const requireAuth = (req, res, next) => {
  if (req.session.authenticated) {
    next(); // tells express to perform the next function, which is calling the dashboard in this case
  } else {
    res.status(401).send('Unauthorized');
  }
};

By itself this middleware does nothing and needs to be called somewhere. Create a /dashboard endpoint, noting that the second parameter is the middleware we just created.

// Example of a protected route
app.get('/dashboard', requireAuth, (req, res) => {
  res.send('Welcome to the dashboard!');
});

Save your file and restart your server.

Navigate to /dashboard and you’ll see that you are unauthorised! Go through the registration -> login -> dashboard loop to see that it all works now!

Optional – Niceties

It’s a bit annoying to manually navigate to pages so let’s make a simple link page at the root of our site:


app.get('', (req, res) => {
  res.send(`
      <a href="/register">Register</a><br>
      <a href="/login">Log In</a><br>
      <a href="/dashboard">Dashboard</a>
    `)
})

Restart server and now when you navigate to localhost:3000 you will get a page with those links.

In my code linked below I’ve also changed the registration ‘success’ message to instead tell the browser to redirect to /login. I’ve also made a redirect for the login success case which takes the user to their dashboard.

Full Code – Express JS Session Server

const express = require('express');
const session = require('express-session');
const bodyParser = require('body-parser');
const bcrypt = require('bcrypt');
const app = express();
const port = 3000;

app.use(bodyParser.urlencoded({ extended: true }));
app.use(session({ secret: '87fir87r8f', resave: true, saveUninitialized: true }));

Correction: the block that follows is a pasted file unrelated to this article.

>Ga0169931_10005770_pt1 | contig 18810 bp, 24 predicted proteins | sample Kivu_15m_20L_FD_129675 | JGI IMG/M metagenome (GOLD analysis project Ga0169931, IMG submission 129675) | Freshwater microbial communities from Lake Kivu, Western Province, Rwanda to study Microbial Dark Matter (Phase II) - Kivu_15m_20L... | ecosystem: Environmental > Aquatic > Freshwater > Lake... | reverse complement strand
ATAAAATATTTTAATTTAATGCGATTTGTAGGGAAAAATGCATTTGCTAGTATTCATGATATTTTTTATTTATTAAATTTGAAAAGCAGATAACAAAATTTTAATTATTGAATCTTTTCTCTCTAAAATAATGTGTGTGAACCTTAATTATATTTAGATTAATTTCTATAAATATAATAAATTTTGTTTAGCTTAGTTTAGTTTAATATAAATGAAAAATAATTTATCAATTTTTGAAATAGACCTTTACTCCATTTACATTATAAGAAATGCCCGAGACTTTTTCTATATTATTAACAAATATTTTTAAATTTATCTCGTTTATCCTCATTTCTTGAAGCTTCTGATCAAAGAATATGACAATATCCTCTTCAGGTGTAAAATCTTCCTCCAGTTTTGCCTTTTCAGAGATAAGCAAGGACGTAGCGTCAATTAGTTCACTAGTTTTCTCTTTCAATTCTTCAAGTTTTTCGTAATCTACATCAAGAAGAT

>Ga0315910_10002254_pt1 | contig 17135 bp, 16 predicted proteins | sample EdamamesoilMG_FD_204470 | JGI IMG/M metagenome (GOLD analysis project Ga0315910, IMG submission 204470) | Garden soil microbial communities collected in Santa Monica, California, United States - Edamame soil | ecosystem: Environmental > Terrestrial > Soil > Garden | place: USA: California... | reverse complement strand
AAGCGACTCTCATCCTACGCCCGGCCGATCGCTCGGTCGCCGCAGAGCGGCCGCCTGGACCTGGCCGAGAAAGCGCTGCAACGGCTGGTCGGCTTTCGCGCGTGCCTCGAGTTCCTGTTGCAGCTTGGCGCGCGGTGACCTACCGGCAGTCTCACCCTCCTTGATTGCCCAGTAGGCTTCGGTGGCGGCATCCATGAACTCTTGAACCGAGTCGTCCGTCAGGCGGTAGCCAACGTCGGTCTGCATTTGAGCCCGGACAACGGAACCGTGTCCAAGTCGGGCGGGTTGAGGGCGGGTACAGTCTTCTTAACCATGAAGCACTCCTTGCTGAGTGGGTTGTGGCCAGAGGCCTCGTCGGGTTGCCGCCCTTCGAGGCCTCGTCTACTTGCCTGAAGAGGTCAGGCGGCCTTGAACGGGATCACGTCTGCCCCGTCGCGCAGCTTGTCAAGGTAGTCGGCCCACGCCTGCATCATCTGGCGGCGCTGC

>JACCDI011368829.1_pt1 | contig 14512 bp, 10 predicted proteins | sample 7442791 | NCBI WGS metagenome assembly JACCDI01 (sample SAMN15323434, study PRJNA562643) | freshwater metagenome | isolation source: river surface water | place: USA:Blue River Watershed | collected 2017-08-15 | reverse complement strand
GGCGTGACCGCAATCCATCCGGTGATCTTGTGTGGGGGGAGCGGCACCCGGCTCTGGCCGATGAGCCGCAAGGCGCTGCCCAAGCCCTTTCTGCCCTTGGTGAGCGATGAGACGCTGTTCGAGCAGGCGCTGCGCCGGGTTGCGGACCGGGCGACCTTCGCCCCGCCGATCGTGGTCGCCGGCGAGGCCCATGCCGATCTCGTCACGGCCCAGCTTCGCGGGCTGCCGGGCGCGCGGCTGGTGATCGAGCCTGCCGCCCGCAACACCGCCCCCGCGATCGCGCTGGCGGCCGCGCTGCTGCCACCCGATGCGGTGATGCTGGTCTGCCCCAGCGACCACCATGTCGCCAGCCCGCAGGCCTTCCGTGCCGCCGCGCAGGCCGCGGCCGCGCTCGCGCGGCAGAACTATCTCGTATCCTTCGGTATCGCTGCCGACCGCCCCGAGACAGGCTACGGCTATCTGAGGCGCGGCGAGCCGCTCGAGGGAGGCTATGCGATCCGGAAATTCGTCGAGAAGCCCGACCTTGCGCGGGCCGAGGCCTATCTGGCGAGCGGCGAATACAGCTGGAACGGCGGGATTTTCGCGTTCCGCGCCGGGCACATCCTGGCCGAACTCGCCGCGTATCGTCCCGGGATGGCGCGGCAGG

app.get('', (req, res) => {
  res.send(`
      <a href="/register">Register</a><br>
      <a href="/login">Log In</a><br>
      <a href="/dashboard">Dashboard</a>
    `)
})

app.get('/register', (req, res) => {
  res.send(`
    <form method="POST" action="/register">
      <label for="username">Email:</label>
      <input type="text" id="email" name="email"><br>
      <label for="password">Password:</label>
      <input type="password" id="password" name="password"><br>
      <input type="submit" value="Register">
    </form>
  `);
});

app.get('/login', (req, res) => {
  res.send(`
    <form method="POST" action="/login">
      <label for="username">Email:</label>
      <input type="text" id="email" name="email"><br>
      <label for="password">Password:</label>
      <input type="password" id="password" name="password"><br>
      <input type="submit" value="Login">
    </form>
  `);
});

// Sample in-memory database for storing users
const users = [];

app.post('/register', async (req, res) => {
  const { email, password } = req.body;

  // Check if the email is already registered
  if (users.find(user => user.email === email)) {
    return res.status(400).send('Email already registered');
  }

  // Hash the password before storing it
  const hashedPassword = await bcrypt.hash(password, 10);

  // Store the user in the in-memory database (you might want to use a database in a real-world application)
  users.push({ email, password: hashedPassword });
  console.log(users)
  res.redirect('/login');
});

app.post('/login', async (req, res) => {
  const { email, password } = req.body;

  // Find the user by email
  const user = users.find(user => user.email === email);

  // Check if the user exists
  if (!user) {
    console.log("User doesn't exist")
    return res.status(401).send('Invalid email or password');
  }

  // Compare the provided password with the hashed password in the database
  const passwordMatch = await bcrypt.compare(password, user.password);

  if (passwordMatch) {
    // Set a session variable to indicate that the user is authenticated
    req.session.authenticated = true;
    res.redirect('Dashboard');
  } else {
    console.log("User password doesn't match")
    res.status(401).send('Invalid email or password');
  }
});

// Middleware to protect routes that require authentication
const requireAuth = (req, res, next) => {
  console.log(req.session)
  if (req.session.authenticated) {
    next();
  } else {
    res.status(401).send('Unauthorized');
  }
};

// Example of a protected route
app.get('/dashboard', requireAuth, (req, res) => {
  res.send('Welcome to the dashboard!');
});

app.listen(port, () => {
  console.log(`Server listening at http://localhost:${port}`);
});

Finally, if you have any questions or issues then please say so in the comments!

If you use replit then you can also access this server below. Note that replit has some ‘issues’ around node js so you may see some weird redirect loop behaviour.